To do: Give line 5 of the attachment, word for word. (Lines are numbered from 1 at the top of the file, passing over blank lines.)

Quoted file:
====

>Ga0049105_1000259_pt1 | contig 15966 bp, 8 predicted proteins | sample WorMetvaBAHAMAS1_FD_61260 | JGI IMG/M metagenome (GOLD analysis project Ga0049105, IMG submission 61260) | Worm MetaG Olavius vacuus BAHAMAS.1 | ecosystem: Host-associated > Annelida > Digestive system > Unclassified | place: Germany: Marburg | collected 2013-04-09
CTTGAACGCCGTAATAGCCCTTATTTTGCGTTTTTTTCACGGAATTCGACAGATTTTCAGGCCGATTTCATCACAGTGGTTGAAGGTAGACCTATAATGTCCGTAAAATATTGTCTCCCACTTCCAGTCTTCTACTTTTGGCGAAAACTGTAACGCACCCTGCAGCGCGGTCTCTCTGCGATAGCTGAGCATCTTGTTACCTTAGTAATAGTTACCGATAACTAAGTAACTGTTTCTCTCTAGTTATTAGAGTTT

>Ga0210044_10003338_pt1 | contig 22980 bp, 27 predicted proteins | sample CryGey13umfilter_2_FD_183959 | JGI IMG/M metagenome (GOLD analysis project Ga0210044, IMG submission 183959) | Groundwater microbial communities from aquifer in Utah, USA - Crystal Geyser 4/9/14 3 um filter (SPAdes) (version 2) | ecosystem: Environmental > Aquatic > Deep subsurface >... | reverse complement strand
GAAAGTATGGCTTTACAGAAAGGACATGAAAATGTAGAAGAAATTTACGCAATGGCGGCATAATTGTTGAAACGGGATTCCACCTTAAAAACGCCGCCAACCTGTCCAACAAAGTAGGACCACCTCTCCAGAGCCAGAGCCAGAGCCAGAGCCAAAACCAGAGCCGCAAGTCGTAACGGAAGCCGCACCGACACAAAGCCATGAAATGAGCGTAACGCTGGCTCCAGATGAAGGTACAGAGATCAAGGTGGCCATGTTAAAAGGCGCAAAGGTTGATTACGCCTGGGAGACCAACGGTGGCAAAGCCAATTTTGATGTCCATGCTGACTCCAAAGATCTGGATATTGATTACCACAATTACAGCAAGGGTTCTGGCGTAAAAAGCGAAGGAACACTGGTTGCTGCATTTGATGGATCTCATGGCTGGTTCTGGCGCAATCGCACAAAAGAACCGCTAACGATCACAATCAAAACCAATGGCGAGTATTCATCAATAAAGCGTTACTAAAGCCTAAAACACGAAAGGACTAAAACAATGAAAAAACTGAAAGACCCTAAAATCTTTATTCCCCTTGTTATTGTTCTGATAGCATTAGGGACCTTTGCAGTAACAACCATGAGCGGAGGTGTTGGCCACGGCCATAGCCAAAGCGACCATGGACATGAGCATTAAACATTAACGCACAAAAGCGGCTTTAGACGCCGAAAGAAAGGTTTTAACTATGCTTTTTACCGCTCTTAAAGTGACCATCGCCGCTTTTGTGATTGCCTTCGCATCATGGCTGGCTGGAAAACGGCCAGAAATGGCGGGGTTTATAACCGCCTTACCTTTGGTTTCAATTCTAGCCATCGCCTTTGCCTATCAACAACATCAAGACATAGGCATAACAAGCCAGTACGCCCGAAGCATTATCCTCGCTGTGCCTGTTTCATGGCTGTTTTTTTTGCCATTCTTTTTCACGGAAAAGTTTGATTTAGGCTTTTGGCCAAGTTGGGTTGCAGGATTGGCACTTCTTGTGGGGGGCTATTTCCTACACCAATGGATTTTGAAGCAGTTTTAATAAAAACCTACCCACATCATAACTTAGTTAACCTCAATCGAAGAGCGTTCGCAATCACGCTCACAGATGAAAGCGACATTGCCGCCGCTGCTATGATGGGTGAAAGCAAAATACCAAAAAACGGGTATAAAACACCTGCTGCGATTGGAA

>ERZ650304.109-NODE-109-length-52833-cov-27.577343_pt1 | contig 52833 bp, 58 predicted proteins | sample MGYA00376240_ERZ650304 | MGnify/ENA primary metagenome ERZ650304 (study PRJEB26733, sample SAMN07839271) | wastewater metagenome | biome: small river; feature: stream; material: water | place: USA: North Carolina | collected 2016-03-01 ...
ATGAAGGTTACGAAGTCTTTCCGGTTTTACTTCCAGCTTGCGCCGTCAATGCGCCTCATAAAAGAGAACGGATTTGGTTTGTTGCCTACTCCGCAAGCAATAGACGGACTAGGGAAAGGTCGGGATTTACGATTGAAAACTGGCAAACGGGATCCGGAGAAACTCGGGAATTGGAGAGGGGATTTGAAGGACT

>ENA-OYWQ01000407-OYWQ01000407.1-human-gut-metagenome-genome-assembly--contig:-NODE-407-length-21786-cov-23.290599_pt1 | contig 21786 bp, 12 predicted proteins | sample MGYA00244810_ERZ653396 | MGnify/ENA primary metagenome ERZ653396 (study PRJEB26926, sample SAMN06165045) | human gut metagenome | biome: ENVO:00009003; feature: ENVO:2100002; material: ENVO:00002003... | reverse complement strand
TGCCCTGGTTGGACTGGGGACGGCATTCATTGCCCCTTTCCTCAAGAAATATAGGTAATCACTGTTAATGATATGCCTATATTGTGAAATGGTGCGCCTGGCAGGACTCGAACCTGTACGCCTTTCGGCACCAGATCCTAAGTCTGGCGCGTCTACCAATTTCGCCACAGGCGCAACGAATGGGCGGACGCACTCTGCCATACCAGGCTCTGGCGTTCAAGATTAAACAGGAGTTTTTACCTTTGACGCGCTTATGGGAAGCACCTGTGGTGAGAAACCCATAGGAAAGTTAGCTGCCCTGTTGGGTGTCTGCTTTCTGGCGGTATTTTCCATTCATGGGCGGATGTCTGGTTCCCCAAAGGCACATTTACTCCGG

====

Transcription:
>ERZ650304.109-NODE-109-length-52833-cov-27.577343_pt1 | contig 52833 bp, 58 predicted proteins | sample MGYA00376240_ERZ650304 | MGnify/ENA primary metagenome ERZ650304 (study PRJEB26733, sample SAMN07839271) | wastewater metagenome | biome: small river; feature: stream; material: water | place: USA: North Carolina | collected 2016-03-01 ...